A Nigerian man, Olayinka Ilumsa Sunmola, is currently facing federal charges in the U.S for preying on and targeting hundreds of women including residents of the St. Louis area, using fake dating profiles in order to extort money from them.
Olayinka, 32, on Wednesday, March 2, pleaded guilty to eight counts of a federal indictment and admitted that he was the ringleader of a group that successfully wooed hundreds of women online, then convinced them to send cash to bail him out of phony emergencies.
He was indicted in U.S. District Court in East St. Louis in 2013 on mail fraud, wire fraud, conspiracy, and interstate extortion charges. He was arrested in August 2014 by Scotland Yard as he was about to board a flight from London to South Africa, then extradited here to face the charges.
Olayinka seduced women online by creating fake online profiles using photos and names of real American men, including claiming to be a former U.S. soldier. He sent flowers, candies, stuffed animals and more to his victims, conning them into believing that each of the women was his true love. Once the women were convinced of his love for them, he would request money from them claiming phony emergencies. Some of the women sent thousands of dollars.
The victims were not named but lived around the country, including in Mascoutah and Bond County in Illinois and St. Charles and St. Louis counties in Missouri.
In one case, Olayinka allegedly tricked one woman into cashing counterfeit or stolen traveler’s checks. She contemplated suicide when arrested. He lured another into performing sexual acts, which he recorded via webcam, they said. He then threatened to ruin her life by publishing the recordings online if she didn’t send him cash, warning that by the time he was done with her she would want to kill herself.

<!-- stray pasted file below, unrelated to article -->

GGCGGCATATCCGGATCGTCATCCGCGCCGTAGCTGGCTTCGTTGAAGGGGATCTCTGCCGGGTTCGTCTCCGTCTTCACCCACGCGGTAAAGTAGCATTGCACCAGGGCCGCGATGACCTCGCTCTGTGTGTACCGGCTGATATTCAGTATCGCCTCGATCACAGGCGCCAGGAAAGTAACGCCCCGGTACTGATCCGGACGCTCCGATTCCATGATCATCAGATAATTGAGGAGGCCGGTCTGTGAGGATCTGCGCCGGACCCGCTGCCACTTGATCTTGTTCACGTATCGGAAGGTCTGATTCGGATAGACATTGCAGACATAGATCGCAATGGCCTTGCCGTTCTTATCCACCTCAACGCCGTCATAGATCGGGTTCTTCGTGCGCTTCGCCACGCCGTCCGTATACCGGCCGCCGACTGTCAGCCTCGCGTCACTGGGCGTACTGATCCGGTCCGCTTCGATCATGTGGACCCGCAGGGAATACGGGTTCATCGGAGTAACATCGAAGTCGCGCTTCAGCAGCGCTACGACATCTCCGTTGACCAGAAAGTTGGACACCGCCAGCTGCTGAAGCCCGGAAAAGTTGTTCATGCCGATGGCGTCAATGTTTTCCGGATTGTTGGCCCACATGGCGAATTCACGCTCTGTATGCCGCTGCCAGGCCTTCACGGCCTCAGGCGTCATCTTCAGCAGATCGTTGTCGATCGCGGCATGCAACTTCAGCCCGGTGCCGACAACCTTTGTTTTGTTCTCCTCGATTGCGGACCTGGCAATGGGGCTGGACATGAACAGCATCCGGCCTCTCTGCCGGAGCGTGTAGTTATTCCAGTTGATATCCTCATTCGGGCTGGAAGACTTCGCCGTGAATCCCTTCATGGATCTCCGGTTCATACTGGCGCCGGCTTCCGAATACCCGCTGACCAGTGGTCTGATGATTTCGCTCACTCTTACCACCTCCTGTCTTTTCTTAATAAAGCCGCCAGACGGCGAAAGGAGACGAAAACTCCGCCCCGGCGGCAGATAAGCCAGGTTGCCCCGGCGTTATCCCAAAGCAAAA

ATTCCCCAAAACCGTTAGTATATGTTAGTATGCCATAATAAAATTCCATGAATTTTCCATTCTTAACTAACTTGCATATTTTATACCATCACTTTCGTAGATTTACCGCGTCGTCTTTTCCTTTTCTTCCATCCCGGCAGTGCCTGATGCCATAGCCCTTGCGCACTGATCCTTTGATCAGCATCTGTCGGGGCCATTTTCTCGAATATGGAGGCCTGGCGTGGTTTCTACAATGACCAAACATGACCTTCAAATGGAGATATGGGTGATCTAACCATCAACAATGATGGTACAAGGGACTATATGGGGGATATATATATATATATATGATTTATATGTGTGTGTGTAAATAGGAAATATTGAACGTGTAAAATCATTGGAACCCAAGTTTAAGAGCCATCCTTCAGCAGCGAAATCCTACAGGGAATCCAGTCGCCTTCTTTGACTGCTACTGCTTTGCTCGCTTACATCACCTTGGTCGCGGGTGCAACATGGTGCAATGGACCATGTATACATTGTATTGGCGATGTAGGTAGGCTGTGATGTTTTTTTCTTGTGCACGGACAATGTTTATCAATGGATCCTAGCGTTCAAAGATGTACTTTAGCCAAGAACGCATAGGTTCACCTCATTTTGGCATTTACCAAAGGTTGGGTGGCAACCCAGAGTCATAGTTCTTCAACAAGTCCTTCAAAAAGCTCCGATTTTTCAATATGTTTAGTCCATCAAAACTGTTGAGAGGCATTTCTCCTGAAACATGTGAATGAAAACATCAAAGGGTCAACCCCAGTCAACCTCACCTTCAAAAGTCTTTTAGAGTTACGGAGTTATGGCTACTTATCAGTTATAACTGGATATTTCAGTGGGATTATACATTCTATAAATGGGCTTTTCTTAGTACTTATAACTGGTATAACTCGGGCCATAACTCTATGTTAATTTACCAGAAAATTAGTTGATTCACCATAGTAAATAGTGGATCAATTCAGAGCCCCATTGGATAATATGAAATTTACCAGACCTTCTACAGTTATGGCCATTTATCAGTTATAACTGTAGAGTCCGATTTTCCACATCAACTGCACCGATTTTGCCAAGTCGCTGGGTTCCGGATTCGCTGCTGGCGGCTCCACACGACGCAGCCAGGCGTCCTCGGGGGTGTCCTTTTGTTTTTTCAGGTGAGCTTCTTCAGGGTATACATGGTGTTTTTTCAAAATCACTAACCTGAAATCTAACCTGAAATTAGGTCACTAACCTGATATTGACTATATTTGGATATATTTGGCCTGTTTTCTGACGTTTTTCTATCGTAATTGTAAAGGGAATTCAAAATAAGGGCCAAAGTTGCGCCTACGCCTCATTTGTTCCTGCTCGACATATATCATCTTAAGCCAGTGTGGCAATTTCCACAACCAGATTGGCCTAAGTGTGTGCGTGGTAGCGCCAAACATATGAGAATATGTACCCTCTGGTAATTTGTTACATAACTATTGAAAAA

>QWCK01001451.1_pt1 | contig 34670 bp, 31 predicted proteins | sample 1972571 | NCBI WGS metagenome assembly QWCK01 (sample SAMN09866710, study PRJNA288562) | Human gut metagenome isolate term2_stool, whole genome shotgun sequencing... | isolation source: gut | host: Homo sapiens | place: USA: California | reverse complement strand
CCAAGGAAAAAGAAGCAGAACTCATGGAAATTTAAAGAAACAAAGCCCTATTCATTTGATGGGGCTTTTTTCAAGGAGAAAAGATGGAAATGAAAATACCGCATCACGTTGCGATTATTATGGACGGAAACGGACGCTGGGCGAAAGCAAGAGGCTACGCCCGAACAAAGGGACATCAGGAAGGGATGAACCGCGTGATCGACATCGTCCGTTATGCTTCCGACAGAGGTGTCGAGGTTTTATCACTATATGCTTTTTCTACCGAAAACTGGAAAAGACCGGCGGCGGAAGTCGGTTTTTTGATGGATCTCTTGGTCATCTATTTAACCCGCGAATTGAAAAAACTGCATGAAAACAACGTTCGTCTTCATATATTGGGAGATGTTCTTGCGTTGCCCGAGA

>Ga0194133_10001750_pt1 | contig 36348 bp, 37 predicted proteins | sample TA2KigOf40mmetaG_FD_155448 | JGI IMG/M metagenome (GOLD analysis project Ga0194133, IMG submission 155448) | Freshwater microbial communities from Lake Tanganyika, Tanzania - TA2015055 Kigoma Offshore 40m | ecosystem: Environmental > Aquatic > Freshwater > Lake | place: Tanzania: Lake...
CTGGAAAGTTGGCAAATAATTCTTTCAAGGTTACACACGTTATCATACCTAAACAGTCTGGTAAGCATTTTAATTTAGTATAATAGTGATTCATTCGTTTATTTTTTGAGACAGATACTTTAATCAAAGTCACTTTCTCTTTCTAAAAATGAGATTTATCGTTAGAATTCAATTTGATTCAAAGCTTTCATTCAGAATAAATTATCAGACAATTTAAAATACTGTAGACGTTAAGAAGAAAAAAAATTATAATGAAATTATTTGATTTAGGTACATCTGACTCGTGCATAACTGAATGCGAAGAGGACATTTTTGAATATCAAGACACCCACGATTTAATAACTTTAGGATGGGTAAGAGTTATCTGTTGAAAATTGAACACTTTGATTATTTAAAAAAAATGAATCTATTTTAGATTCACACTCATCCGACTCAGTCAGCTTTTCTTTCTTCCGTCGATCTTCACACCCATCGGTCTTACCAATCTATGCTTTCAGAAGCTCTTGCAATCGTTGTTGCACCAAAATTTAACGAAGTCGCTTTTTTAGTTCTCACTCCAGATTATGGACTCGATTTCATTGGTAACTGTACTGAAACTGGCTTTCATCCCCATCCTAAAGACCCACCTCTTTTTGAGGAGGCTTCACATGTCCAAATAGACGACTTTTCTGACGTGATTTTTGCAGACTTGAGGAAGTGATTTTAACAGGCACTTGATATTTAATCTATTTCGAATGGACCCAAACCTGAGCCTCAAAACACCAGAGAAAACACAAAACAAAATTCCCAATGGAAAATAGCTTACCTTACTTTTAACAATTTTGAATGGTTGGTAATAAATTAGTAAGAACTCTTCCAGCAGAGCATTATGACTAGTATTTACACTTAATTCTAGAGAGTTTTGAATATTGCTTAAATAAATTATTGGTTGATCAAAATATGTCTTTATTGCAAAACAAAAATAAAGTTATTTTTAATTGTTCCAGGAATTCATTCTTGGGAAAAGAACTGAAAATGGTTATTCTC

A Bond County woman bought electronics and shipped them to Sunmola, reshipped items he’d bought using stolen credit card information and took out cash advances on a credit card, forcing herself into bankruptcy with debts of at least $98,000, the indictment claims.
The investigation included the U.S. Postal Inspection Service, the Federal Trade Commission, Homeland Security Investigations, the U.S. Secret Service and the Illinois Attorney General’s Office, as well as South African officials, who investigated Sunmola’s activities there and started forfeiture proceedings for his assets there.
Basically, the evidence established that Sunmola, a citizen of the federal Republic of Nigeria, was a ringleader of a criminal organization operating withing South Africa that targeted and stole from hundreds of women across the United States.
Acting United States Attorney James Porter stated:
Our office will continue to pursue justice for these victims in Sunmola’s prison sentence and in our never-ending efforts to get restitution.
The sentencing has been set for June 17, 2016.and Yinka could get up to 127 years and a fine of $250,000 for each counts he faces.